Which winter custom is practiced in both Celtic and Japanese traditions?

And the answer: Tree dressing.    
Photo credit: CommonGround.

Tree dressing is a multicultural practice that honors trees and forests. In Celtic tradition, a rag is tied around a "clootie tree" to mark the sacred well surrounding it as a place of healing. For the summer Tanabata festival in Japan, tree dressing is done by writing wishes and poetry on colorful paper and hanging it on bamboo.

Since the beginning of mankind, humans have depended upon trees and forests. Whether it be for habitat, resources, tools, food, or any other possible contribution from these tall plants with woody tissue, they’ve been crucial to life on Earth since long before humans were around. Over the thousands of years we’ve coexisted with trees, humans have interacted with, cultivated, cleared, and maintained the forests on planet Earth. Moreover, though, trees have often made their way into spiritual practices and cultural significance in a variety of ways, and across many different cultures. For example, in Celtic mythology, hazel trees symbolize wisdom and inspiration that are bestowed upon mankind through dropping hazelnuts. In Native American mythology, trees are considered sacred, and many Native Americans believe in the concept of the world tree around which our world is oriented. For the Ojibwa, this tree is a cedar.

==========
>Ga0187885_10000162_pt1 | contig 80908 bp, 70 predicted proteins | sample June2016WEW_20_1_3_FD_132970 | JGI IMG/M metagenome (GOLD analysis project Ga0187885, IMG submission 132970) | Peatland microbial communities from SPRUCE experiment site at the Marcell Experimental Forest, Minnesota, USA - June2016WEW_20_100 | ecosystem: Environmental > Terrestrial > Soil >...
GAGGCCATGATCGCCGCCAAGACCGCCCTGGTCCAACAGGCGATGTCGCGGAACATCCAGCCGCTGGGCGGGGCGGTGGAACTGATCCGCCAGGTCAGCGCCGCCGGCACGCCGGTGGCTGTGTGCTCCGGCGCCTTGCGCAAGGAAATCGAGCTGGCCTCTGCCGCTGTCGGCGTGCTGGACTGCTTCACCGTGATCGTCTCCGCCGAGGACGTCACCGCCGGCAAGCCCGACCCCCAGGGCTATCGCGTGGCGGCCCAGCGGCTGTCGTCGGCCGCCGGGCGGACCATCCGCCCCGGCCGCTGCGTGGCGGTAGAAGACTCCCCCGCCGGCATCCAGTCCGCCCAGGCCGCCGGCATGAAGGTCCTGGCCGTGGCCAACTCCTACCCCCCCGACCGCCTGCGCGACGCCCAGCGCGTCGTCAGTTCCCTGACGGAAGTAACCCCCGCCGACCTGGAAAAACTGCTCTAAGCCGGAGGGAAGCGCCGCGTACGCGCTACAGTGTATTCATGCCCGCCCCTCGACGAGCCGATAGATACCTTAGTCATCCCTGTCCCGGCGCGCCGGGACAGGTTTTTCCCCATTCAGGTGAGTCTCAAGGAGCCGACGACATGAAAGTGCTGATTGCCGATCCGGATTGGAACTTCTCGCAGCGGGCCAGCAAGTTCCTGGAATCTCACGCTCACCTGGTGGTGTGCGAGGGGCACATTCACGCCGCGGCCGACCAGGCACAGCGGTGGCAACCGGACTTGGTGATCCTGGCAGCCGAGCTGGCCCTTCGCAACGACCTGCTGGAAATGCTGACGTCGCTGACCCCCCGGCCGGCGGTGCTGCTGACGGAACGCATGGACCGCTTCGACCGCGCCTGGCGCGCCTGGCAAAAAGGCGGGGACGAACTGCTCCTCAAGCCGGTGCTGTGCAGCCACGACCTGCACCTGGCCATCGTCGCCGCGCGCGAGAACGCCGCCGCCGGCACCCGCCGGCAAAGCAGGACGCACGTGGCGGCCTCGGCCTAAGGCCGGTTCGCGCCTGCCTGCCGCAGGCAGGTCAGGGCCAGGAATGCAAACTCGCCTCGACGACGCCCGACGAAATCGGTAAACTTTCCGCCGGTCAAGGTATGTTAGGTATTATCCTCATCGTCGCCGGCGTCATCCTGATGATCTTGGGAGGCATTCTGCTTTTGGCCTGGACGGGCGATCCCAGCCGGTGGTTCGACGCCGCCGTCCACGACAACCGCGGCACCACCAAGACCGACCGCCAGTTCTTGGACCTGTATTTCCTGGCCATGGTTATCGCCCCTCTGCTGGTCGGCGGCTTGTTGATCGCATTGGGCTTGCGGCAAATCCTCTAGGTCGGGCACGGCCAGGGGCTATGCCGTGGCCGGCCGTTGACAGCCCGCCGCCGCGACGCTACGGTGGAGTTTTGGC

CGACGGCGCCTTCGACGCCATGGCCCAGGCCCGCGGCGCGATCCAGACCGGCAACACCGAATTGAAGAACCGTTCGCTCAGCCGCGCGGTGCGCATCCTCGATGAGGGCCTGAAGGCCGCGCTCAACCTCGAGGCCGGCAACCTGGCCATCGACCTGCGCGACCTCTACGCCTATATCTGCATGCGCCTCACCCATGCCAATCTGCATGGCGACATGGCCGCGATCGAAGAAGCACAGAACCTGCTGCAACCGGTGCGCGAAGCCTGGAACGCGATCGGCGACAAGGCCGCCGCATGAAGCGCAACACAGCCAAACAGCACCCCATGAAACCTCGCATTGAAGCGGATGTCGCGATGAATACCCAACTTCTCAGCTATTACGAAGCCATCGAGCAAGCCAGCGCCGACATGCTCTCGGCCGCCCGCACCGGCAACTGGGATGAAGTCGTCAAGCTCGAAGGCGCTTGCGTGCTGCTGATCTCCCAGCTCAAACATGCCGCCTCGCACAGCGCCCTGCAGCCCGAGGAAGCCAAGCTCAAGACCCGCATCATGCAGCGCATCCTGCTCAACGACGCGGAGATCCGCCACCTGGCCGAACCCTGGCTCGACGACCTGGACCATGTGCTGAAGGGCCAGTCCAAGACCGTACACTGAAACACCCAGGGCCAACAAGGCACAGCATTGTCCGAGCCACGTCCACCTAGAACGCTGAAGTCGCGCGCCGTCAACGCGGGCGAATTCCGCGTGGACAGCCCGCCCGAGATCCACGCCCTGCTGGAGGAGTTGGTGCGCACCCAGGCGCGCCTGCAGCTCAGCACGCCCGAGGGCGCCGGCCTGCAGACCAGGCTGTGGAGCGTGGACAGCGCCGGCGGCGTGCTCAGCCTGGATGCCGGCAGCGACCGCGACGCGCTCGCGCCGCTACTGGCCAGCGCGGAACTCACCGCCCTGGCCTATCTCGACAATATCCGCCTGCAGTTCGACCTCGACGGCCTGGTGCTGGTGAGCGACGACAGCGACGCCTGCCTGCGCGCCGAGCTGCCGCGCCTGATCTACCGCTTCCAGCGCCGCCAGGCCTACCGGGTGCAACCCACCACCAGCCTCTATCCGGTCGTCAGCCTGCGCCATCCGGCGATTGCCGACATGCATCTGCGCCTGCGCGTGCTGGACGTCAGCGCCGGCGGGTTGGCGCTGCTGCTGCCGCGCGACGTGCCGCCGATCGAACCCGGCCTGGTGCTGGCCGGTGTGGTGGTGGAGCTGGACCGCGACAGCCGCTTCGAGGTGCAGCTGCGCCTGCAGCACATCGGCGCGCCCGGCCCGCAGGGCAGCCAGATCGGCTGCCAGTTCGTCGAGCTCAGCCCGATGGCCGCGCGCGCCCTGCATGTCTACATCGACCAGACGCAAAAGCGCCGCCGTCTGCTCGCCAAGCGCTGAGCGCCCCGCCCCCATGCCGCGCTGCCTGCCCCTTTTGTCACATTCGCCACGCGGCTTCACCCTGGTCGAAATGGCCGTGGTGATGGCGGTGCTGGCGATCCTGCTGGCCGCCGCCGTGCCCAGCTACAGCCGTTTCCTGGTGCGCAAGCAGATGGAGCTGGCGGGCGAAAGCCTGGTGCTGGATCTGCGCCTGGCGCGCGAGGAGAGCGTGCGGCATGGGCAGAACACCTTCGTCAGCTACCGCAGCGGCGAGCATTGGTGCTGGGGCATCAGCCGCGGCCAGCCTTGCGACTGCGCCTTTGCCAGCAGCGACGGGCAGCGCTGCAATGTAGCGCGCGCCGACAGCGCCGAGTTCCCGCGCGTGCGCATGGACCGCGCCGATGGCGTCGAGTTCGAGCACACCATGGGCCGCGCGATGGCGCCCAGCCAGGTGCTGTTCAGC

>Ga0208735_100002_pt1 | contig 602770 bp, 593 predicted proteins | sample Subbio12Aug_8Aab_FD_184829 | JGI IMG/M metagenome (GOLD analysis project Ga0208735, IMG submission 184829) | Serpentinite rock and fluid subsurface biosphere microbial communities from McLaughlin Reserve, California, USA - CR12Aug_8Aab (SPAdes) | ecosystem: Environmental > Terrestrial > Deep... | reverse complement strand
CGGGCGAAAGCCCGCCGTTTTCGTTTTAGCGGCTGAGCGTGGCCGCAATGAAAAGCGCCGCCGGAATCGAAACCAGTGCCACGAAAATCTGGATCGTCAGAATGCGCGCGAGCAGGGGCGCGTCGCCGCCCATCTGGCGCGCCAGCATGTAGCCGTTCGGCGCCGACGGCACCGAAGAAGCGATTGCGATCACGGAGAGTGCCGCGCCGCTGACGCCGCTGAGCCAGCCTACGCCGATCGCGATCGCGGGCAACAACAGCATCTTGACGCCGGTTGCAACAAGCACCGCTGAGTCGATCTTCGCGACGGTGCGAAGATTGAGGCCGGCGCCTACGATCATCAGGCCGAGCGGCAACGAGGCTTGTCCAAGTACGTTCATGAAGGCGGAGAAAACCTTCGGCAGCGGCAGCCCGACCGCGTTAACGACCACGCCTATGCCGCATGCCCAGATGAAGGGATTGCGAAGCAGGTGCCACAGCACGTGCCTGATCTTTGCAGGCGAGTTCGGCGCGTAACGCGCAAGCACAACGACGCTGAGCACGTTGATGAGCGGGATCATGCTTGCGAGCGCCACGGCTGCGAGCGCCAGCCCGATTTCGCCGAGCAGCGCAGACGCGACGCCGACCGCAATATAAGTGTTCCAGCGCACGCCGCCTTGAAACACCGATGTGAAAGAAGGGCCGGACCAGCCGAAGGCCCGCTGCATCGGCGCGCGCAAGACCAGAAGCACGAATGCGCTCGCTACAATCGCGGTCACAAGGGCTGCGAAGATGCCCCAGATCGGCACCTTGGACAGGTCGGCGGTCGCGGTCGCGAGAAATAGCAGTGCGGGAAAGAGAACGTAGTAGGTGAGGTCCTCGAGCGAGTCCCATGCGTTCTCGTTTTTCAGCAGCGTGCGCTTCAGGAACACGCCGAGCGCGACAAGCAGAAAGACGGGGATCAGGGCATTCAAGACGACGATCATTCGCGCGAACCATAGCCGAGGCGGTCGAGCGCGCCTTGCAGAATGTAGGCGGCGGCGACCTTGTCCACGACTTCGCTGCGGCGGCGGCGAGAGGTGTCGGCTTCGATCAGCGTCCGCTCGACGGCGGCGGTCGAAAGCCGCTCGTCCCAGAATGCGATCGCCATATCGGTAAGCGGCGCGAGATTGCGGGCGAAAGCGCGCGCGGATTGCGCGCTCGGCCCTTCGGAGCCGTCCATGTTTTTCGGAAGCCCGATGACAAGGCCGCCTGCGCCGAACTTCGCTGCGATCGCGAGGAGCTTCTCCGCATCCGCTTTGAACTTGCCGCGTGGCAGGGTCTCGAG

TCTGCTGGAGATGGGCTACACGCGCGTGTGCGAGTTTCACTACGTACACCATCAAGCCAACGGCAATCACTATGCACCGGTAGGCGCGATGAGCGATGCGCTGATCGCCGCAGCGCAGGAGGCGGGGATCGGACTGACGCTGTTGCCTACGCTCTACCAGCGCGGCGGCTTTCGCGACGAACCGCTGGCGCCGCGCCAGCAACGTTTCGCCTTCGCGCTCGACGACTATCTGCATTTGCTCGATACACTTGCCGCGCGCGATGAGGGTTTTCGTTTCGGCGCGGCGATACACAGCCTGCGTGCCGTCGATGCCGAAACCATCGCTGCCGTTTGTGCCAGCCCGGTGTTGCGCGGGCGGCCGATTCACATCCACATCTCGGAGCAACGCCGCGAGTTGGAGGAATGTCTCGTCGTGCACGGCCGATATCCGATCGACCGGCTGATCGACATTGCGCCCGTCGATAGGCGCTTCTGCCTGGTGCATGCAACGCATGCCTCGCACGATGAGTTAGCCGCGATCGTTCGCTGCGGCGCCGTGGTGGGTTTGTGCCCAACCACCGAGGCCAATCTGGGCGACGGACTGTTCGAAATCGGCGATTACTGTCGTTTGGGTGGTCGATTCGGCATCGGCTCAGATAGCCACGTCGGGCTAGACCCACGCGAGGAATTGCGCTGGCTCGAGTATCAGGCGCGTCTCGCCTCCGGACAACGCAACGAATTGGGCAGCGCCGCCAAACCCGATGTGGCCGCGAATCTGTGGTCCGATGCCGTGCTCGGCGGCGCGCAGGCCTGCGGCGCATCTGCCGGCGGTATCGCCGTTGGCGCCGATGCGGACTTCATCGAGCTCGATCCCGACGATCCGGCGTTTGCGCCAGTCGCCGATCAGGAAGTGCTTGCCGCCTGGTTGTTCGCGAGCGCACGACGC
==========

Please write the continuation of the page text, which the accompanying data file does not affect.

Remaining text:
Did you know?

Yesterday was Tree Dressing Day! Each year on December 1st, communities across the UK gather to give thanks to trees in their neighborhoods by tying strips of cloth or yarn on their trunks. But Tree Dressing Day isn’t just an opportunity to get outside and smell the rose trees—it’s also a chance to reflect on the ways that trees have helped make our habitats possible, and to give back to the organizations that protect forests across the world. Learn more about forest protection here,

Tree Dressing Day began back in 1990, when a group called Common Ground decorated London Plane trees on the junction of Shaftesbury Avenue and High Holborn in Covent Garden with 150 large numbers—in the hopes that it would show just how much every tree counts. Since then, organizations and communities across the UK have embraced the practice.

Learn more about Tree Dressing Day here.


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